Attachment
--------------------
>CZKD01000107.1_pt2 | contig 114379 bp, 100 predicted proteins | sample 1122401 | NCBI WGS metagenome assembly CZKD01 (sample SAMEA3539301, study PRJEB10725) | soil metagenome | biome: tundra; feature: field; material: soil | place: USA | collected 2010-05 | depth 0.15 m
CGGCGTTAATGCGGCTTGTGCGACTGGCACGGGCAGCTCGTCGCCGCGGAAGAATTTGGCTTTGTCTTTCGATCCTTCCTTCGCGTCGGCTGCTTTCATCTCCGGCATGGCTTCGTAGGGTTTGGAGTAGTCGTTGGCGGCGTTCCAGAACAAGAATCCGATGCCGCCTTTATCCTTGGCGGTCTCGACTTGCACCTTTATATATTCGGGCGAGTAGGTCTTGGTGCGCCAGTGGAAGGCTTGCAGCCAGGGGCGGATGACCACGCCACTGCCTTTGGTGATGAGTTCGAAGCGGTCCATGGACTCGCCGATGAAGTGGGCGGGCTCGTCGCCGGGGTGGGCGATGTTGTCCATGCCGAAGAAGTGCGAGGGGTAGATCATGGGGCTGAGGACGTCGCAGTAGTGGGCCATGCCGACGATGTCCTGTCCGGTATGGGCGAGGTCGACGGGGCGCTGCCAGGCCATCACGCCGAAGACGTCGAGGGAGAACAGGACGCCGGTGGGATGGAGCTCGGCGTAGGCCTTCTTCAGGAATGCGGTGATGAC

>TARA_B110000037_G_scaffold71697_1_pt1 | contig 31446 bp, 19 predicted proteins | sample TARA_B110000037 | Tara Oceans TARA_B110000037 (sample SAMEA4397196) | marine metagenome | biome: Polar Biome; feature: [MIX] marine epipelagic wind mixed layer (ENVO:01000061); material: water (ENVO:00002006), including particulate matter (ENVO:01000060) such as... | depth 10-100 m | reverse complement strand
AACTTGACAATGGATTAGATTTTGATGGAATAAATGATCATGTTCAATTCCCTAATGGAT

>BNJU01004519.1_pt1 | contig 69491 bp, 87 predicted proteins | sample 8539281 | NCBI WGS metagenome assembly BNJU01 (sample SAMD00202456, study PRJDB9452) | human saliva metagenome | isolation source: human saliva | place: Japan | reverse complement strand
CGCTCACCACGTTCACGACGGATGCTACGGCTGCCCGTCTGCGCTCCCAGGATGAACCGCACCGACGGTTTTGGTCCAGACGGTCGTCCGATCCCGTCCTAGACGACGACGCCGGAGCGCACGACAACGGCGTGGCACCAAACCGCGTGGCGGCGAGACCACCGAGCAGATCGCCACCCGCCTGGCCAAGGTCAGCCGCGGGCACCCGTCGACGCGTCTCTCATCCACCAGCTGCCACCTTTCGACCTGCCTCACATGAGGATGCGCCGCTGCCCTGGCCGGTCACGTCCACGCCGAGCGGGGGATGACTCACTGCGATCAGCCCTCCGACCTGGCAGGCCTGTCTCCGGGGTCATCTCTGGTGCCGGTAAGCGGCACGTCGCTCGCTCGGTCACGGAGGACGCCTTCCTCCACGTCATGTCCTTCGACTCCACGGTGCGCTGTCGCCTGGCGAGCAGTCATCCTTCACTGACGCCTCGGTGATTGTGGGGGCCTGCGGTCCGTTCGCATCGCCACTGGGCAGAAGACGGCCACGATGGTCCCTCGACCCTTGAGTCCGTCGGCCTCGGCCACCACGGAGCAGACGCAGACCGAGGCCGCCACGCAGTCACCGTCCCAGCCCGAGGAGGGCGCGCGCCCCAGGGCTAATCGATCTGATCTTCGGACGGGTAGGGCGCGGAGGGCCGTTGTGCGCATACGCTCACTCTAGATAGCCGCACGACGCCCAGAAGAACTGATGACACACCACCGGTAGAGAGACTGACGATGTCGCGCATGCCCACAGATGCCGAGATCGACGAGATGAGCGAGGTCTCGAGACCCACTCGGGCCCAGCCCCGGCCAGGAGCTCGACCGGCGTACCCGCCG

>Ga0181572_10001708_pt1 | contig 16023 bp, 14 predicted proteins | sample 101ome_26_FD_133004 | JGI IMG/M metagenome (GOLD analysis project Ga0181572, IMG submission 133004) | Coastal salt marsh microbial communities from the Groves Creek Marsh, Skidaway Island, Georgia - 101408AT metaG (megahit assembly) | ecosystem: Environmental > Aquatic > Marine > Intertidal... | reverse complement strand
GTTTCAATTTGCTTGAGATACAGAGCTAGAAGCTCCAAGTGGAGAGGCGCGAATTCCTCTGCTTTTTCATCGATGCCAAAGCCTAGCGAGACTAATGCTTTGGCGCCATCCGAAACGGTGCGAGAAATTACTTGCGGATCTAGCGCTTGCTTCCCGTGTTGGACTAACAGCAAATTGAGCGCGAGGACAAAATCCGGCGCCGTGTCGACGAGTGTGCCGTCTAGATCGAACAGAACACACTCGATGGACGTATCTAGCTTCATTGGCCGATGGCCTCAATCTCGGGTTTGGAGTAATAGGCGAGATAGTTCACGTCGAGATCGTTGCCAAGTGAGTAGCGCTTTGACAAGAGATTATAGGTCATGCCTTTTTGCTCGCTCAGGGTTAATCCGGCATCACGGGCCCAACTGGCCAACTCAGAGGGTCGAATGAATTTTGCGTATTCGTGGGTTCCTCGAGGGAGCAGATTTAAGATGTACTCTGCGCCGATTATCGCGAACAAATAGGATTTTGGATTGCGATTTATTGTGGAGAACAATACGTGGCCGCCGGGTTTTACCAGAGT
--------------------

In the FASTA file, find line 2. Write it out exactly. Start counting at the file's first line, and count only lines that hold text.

CGGCGTTAATGCGGCTTGTGCGACTGGCACGGGCAGCTCGTCGCCGCGGAAGAATTTGGCTTTGTCTTTCGATCCTTCCTTCGCGTCGGCTGCTTTCATCTCCGGCATGGCTTCGTAGGGTTTGGAGTAGTCGTTGGCGGCGTTCCAGAACAAGAATCCGATGCCGCCTTTATCCTTGGCGGTCTCGACTTGCACCTTTATATATTCGGGCGAGTAGGTCTTGGTGCGCCAGTGGAAGGCTTGCAGCCAGGGGCGGATGACCACGCCACTGCCTTTGGTGATGAGTTCGAAGCGGTCCATGGACTCGCCGATGAAGTGGGCGGGCTCGTCGCCGGGGTGGGCGATGTTGTCCATGCCGAAGAAGTGCGAGGGGTAGATCATGGGGCTGAGGACGTCGCAGTAGTGGGCCATGCCGACGATGTCCTGTCCGGTATGGGCGAGGTCGACGGGGCGCTGCCAGGCCATCACGCCGAAGACGTCGAGGGAGAACAGGACGCCGGTGGGATGGAGCTCGGCGTAGGCCTTCTTCAGGAATGCGGTGATGAC